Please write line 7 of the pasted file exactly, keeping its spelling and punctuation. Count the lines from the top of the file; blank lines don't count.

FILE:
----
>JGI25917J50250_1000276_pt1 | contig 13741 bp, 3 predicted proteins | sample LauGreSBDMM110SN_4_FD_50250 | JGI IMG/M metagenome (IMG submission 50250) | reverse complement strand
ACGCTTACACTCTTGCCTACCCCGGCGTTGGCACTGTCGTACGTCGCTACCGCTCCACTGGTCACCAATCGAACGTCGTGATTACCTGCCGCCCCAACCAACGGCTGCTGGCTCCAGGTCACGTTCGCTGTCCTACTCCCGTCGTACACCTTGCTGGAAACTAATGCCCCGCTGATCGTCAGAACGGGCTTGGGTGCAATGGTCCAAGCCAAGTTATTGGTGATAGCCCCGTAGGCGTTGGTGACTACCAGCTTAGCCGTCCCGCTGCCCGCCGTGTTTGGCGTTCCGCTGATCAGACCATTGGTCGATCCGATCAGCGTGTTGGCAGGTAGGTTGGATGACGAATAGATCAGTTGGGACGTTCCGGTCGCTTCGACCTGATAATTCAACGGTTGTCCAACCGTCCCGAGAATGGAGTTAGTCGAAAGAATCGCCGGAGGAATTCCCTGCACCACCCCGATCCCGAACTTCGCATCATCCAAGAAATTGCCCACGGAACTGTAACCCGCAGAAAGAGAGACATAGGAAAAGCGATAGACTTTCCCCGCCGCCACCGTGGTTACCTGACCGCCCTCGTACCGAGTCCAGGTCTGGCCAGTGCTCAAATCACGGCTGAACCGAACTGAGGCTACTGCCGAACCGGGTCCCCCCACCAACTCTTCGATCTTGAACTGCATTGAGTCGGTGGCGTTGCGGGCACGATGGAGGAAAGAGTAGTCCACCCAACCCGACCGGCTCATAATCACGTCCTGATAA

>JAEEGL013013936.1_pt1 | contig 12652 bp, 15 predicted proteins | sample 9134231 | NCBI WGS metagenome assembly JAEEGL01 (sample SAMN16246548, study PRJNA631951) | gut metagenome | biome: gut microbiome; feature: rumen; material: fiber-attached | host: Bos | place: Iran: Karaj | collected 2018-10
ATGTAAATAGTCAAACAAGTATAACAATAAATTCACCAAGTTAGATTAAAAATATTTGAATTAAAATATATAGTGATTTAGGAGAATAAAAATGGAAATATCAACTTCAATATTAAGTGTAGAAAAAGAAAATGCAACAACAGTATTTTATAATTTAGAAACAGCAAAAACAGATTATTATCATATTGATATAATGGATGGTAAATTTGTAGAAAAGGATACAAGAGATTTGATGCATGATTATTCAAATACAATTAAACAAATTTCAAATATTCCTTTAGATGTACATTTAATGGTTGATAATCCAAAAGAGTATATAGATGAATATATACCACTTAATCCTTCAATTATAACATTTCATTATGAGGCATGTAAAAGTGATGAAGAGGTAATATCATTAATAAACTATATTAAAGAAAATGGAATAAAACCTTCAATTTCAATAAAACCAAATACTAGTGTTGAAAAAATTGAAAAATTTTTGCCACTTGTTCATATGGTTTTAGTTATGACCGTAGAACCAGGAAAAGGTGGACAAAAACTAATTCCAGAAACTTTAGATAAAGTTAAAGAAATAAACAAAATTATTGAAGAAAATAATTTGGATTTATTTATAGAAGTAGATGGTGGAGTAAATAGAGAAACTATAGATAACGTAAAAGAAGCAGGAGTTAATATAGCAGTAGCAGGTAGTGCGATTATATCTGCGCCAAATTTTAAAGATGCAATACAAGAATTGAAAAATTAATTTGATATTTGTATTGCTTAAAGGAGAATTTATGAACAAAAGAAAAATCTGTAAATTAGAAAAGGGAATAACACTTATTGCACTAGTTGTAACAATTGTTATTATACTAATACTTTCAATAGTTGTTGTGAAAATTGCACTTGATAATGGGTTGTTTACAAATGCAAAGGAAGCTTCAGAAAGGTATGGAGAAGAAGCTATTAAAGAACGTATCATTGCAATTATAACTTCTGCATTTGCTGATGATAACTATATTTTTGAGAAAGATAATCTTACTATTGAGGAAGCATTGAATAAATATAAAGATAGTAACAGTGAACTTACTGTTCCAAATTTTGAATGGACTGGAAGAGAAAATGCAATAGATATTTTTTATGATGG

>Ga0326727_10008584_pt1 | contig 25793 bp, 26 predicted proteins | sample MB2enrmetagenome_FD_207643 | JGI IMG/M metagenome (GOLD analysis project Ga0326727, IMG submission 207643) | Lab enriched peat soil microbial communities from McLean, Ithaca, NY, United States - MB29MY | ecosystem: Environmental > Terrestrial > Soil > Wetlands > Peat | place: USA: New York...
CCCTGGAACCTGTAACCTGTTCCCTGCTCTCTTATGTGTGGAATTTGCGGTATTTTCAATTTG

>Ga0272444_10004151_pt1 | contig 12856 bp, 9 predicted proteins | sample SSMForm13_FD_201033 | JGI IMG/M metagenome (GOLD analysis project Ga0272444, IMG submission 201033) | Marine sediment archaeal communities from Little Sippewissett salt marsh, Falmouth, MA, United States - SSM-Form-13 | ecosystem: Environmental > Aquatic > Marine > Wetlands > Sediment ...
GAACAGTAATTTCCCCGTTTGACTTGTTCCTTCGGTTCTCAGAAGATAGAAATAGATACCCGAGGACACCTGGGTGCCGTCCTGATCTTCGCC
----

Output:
>Ga0272444_10004151_pt1 | contig 12856 bp, 9 predicted proteins | sample SSMForm13_FD_201033 | JGI IMG/M metagenome (GOLD analysis project Ga0272444, IMG submission 201033) | Marine sediment archaeal communities from Little Sippewissett salt marsh, Falmouth, MA, United States - SSM-Form-13 | ecosystem: Environmental > Aquatic > Marine > Wetlands > Sediment ...